Lydia Huntley Sigourney

Samuel Kettell, in Specimens of American Poetry (1829) 2:204-07.

Mrs. SIGOURNEY is a native of Norwich, Connecticut. During the first twenty years of her life she resided in her native town; she has since lived at Hartford, and is now the wife of Charles Sigourney, Esq. of that city.

It is an omen of favorable import to our national literature, that the claims of female talent have been ably advanced, and readily acknowledged. The value of such an accession to its interests, cannot fail of being duly estimated in an age, which is enjoying the pure and delightful breathings of Mrs. Heman's poetry and the strong practical sense of Miss Edgeworth. To these cherished names we do no discredit, when we associate with them that of the accomplished lady, of whom we now speak.

It was in the year 1815 that Mrs. Sigourney, (then Miss Huntley,) first gave her name to the world, as the authoress of Moral pieces in prose and verse. "This volume, which," to adopt her own unpretending account of it, "was written solely for the sake of improvement, and to gratify a love of composition, owed its publication to a benevolent gentleman, whose pleasure it was to encourage industry, and to raise intellect from obscurity." No ordinary acknowledgments are due to the penetration which thus discovered the latent gem, and to the kindness and liberality with which "its purest ray serene" was developed to the word. The work itself does not indeed afford any very decided earnest of the present most deserved reputation of its authoress; but every page of it is instinct with that purity of purpose, and fruitful in those sentiments of virtue, which distinguish all her writings; while several of the pieces which it contains, as The Excuse for not fulfilling an engagement, The Dove, The Solitary Star, Morning Prayer, and the First Morning in May, are, in no small degree, honorable to her talents. From the first named of these, the reader will learn, that, like Mrs. Barbauld, and Mrs. More, Mrs. Sigourney has devoted some of her earlier years to the instruction of youth. A more complete refutation of the current slander against this most useful and ennobling employment, as tending to produce morosity and querulousness, need not be desired, than that which is furnished by the playful, contented, and affectionate spirit which animates The Excuse.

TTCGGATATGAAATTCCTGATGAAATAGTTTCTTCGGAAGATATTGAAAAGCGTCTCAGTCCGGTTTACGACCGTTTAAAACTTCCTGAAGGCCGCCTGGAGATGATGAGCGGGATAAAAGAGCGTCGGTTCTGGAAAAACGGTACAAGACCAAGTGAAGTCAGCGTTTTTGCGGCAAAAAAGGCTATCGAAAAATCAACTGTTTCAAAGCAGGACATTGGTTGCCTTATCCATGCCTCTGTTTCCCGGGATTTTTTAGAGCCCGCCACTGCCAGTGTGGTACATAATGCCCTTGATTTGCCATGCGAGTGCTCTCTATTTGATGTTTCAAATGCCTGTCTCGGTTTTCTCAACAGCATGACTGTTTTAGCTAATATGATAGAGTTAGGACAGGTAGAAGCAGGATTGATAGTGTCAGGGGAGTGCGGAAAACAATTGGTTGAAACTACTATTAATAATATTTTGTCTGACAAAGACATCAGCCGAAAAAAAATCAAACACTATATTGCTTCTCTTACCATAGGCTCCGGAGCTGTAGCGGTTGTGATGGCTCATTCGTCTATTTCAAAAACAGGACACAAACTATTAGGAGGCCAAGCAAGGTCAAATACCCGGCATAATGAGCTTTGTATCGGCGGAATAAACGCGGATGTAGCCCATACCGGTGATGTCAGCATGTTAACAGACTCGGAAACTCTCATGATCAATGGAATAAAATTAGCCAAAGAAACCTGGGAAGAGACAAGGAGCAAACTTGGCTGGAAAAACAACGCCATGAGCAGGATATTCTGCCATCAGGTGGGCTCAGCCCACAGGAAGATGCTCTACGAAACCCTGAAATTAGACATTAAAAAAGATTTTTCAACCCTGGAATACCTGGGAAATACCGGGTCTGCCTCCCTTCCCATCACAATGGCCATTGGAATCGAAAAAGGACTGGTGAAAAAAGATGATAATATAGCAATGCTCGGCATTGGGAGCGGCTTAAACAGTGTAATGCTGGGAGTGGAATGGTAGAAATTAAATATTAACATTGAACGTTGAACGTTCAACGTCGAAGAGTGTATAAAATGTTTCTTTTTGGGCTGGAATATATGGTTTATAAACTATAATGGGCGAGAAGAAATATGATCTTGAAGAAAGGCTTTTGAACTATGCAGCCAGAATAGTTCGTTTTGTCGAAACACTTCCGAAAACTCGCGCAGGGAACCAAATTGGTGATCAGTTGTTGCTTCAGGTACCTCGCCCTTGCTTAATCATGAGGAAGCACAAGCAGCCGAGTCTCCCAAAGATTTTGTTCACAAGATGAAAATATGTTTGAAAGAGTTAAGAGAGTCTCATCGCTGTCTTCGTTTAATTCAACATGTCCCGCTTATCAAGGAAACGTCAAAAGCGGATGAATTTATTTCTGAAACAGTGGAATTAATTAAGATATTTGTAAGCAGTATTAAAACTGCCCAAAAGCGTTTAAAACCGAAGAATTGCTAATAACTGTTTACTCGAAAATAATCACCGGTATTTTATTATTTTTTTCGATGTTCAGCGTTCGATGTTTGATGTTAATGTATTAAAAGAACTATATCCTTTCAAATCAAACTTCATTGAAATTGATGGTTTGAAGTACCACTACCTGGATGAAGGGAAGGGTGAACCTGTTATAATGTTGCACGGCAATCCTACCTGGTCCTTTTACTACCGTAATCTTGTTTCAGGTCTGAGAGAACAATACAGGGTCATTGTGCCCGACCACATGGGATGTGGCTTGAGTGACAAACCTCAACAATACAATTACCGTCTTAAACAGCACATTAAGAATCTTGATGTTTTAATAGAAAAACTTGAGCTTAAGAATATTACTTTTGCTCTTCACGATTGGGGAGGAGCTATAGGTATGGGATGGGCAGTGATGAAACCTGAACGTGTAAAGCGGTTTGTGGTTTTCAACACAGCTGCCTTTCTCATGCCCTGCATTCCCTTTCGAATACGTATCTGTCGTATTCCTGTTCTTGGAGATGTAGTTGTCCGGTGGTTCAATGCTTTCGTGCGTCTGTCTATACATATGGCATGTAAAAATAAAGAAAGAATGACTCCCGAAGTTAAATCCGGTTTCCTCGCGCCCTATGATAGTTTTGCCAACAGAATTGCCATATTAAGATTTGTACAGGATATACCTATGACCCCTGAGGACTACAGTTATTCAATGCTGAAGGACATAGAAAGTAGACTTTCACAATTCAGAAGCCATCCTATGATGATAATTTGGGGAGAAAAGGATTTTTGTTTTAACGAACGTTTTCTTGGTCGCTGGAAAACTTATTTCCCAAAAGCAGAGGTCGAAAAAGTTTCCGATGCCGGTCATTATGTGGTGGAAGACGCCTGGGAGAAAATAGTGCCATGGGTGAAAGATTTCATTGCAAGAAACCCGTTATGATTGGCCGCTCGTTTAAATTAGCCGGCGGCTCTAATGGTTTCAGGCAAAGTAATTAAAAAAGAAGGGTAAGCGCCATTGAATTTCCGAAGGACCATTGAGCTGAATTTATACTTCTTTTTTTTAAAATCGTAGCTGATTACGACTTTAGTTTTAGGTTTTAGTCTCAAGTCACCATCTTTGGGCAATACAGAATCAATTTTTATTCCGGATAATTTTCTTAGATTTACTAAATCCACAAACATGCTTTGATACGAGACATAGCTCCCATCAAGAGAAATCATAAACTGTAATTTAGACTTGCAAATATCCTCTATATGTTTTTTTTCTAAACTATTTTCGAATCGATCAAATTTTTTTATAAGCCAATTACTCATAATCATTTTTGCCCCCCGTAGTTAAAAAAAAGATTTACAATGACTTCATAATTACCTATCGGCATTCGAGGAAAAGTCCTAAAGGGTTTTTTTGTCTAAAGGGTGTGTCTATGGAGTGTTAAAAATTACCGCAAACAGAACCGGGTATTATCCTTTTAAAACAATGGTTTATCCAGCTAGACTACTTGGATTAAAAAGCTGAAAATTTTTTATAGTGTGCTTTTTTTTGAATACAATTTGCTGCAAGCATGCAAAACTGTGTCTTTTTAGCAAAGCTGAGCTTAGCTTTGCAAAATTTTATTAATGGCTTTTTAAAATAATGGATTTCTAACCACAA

In 1816 appeared the Writings of Nancy Maria Hyde, with a sketch of her Life. The motives which induced Miss Huntley to undertake this performance, are alike honorable to her as a friend and as a Christian; and the pious office was discharged with affection and fidelity.

In 1822, Traits of the Aborigines of America, a poem, was offered to the public — the avails of the work being devoted exclusively to religious charities. Had the author given to this work more of the narrative, and less of the didactic character, better justice might have been done to her subject, and the expectation excited by the title, would have been more completely answered. She also erred, at least in our judgment, in preferring blank verse to rhyme, as the vehicle of her sentiments. Notwithstanding these objections, it evinces much talent and information, and is written in an engaging spirit of Christian philanthropy.